"For decades, elegant card catalogs occupied a central spot in the Library of Congress Main Reading Room. Before computerization, they were as central to the research process as a search engine in the present day. The last old card catalog was deemed obsolete the 1980s and pushed down into the basement, where it remains to this day."
The history of the card catalog begins in Paris during the time of the French Revolution and ends in Dublin, Ohio in the 1970s. The purpose of the card in bibliographic cataloging has not changed during the years as much as the format of the card. The most beautiful cards are those that were handwritten by trained librarians. Handwritten cards were replaced first by typewritten cards, then purchased cards, then online catalogs. Today there are few libraries that still use card catalogs and many young library users do not know what a card catalog was or what it evenlooked like.
Huzzah! Welcome to the new Rag & Bone Bindery website! We've been working for quite a while to get the site up and running and we're super happy with the results. In addition to a smoother checkout process, you'll also find more product photos, simpler personalization options and new product reviews! We're excited to get the site up and running before the busy holiday season. Look for additional features coming soon: buy more, save more; product videos; wedding registry; and more!
From the technical back-end, our new platform, Shopify, is SOOOO much more elegant and simple to use than our previous platform, which really was a dinosaur compared to the easy-to-use templates and admin pages Shopify offers. I know, I sound like a commercial, but no one is making me say nice things about Shopify, we're just very happy with the change. It's like we opened a new store or moved to a new house. Everything is so fresh and clean! The navigation is similar to the old site so you shouldn't have any issues getting around. We also relaunched our bookish blog (you're reading it!) to keep you up to date on Rag & Bone Bindery and stuff we're interested in other than books.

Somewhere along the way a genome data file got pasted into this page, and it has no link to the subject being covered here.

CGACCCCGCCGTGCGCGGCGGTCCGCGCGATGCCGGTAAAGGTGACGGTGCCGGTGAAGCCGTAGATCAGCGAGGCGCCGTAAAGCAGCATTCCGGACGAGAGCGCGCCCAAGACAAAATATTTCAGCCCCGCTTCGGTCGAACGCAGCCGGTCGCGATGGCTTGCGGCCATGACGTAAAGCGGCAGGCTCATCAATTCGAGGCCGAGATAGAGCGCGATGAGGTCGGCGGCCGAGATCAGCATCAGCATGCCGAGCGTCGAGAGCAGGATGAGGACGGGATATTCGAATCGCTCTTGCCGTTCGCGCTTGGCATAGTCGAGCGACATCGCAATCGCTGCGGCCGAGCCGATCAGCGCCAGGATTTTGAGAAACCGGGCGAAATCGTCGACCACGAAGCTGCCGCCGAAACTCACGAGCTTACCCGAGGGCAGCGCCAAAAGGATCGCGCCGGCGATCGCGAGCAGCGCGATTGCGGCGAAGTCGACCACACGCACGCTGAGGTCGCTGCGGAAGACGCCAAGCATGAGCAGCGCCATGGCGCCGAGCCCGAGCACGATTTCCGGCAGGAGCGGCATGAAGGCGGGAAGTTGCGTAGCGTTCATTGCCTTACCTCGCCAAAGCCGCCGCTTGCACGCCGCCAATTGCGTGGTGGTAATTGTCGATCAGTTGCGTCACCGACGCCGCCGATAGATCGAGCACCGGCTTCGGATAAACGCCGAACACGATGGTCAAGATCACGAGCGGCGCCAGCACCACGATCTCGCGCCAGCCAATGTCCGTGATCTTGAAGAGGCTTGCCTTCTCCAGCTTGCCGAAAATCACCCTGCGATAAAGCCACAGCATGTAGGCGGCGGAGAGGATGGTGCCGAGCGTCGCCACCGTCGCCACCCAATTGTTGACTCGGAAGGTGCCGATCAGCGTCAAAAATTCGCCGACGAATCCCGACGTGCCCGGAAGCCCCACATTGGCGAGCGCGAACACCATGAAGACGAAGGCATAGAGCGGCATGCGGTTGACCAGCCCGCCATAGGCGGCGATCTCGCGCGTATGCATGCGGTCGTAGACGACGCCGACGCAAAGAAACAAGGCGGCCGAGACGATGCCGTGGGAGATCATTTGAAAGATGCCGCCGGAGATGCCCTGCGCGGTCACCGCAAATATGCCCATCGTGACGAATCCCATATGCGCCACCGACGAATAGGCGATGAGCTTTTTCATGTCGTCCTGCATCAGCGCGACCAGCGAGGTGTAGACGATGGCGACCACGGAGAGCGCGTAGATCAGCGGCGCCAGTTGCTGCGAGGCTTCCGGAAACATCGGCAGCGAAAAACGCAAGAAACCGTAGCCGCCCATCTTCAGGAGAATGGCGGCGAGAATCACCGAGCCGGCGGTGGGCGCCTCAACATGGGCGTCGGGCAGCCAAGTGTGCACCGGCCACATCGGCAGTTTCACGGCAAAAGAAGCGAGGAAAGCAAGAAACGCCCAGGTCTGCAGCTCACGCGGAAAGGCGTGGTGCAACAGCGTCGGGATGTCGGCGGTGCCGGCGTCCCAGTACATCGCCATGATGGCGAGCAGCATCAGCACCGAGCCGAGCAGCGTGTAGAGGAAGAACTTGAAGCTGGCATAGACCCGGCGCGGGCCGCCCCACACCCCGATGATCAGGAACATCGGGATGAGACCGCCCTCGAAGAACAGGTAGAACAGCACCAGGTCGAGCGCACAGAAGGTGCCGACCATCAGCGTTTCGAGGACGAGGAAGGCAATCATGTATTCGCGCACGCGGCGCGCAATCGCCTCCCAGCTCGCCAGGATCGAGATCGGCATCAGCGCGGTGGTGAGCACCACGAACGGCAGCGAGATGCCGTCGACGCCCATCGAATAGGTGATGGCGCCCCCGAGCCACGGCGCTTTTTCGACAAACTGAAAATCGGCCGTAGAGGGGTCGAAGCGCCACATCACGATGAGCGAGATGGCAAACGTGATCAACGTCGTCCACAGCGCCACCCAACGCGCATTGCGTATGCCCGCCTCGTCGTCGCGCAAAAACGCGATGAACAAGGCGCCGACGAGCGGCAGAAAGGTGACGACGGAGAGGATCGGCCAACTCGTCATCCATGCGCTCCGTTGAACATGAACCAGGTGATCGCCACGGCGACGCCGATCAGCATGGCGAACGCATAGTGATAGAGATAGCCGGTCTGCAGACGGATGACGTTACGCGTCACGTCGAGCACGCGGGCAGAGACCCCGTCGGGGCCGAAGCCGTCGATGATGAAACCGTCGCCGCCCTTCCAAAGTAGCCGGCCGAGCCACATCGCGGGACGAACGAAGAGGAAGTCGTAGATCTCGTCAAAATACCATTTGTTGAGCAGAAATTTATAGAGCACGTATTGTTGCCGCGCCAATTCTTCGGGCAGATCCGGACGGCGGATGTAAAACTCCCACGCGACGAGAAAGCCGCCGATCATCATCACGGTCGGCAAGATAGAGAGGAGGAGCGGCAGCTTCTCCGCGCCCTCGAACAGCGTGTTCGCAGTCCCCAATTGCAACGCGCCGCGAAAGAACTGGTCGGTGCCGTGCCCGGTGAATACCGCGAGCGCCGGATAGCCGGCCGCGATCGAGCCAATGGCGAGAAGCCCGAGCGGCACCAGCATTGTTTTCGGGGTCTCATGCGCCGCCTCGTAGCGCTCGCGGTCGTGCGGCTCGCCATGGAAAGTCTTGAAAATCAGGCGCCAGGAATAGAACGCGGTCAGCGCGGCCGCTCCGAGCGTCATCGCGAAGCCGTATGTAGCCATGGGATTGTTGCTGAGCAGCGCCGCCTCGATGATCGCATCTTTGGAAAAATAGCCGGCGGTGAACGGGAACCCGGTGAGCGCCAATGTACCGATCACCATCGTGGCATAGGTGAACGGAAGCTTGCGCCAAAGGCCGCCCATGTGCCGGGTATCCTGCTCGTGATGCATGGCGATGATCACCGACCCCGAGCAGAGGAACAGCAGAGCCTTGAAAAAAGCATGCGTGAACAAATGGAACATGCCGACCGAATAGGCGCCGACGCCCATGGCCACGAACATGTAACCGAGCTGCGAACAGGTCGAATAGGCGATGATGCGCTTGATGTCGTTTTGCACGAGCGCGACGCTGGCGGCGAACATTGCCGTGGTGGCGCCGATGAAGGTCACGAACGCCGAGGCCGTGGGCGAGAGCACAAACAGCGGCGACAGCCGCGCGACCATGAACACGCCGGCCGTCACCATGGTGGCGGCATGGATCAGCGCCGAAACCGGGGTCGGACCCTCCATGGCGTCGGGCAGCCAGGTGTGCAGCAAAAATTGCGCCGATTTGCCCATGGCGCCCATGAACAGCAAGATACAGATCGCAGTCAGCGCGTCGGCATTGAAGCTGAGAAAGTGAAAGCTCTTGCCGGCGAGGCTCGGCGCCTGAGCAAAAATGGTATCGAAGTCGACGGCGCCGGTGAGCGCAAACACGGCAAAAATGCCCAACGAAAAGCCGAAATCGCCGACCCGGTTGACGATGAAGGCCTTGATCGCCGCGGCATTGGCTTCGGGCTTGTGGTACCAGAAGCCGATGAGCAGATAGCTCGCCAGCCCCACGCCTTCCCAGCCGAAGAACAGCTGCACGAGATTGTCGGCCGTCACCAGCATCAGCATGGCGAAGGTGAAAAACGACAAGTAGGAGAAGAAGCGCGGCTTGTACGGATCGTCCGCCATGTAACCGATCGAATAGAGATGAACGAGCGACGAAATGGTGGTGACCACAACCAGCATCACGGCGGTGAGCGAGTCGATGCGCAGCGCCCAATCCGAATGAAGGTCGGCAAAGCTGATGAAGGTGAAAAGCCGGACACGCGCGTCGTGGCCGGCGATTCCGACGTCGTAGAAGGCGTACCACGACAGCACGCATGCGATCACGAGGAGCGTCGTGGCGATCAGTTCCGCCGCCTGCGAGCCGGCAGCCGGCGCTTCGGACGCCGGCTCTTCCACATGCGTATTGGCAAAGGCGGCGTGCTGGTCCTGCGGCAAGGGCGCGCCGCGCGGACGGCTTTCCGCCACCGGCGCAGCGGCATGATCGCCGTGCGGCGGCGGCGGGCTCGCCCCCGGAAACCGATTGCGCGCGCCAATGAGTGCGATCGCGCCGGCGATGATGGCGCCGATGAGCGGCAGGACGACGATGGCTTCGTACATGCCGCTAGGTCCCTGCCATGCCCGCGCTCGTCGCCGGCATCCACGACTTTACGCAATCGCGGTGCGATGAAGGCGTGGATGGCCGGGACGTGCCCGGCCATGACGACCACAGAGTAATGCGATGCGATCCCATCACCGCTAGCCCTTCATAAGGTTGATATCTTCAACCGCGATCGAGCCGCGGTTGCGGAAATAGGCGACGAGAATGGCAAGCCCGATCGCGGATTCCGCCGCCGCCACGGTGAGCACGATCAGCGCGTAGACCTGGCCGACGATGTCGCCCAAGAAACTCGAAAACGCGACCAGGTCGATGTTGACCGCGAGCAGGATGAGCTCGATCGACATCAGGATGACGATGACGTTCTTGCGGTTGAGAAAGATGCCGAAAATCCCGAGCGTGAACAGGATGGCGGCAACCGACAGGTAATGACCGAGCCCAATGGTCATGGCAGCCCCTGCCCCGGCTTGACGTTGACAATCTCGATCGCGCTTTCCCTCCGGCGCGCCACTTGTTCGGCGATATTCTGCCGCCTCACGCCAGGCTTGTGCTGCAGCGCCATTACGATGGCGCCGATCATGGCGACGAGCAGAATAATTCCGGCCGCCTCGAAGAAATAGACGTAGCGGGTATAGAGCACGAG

Shopify is feature-rich and we've scheduled additional shopping options which we'll activate during the holiday season as we get used to the new site.
Please leave a comment and tell us what you think! We can't wait to hear from you - and make new books for you too!
• Product Reviews
• New Product Photos
• Simpler Checkout Process
• "Shop All Products" page
• Order Process Email Notifications
• Prettier Site
If you're like me, your first thought on seeing these chained books was the restricted section of Hogwarts library. Especially the scene when Hermione helps Harry prepare for the Triwizard Tournament and notes the only reason Cho is interested in him is because Cho thinks Harry is the chosen one. "But I am," Harry replies. I was curious about the filming location and here is what I found:
"Hogwarts library and infirmary: Oxford University's famous Bodleian Library starred in 3 of the Harry Potter films. The medieval Duke Humfrey's Library was used as the Hogwarts library and the elaborate fan-vaulted Divinity School became Hogwart's infirmary."
So there you go. While not appearing in any of the Harry Potter films, the Hereford Cathedral Chained Library is nonetheless an medieval relic from times when security took a more brutish turn. Locking up books may seem medieval now (see what I did there?) it was top notch security at the time.
"A chain is attached at one end to the front cover of each book; the other end is slotted on to a rod running along the bottom of each shelf. The system allows a book to be taken from the shelf and read at the desk, but not to be removed from the bookcase. The books are shelved with their foredges, rather than their spines, facing the reader (the wrong way round to us); this allows the book to be lifted down and opened without needing to be turned around – thus avoiding tangling the chain."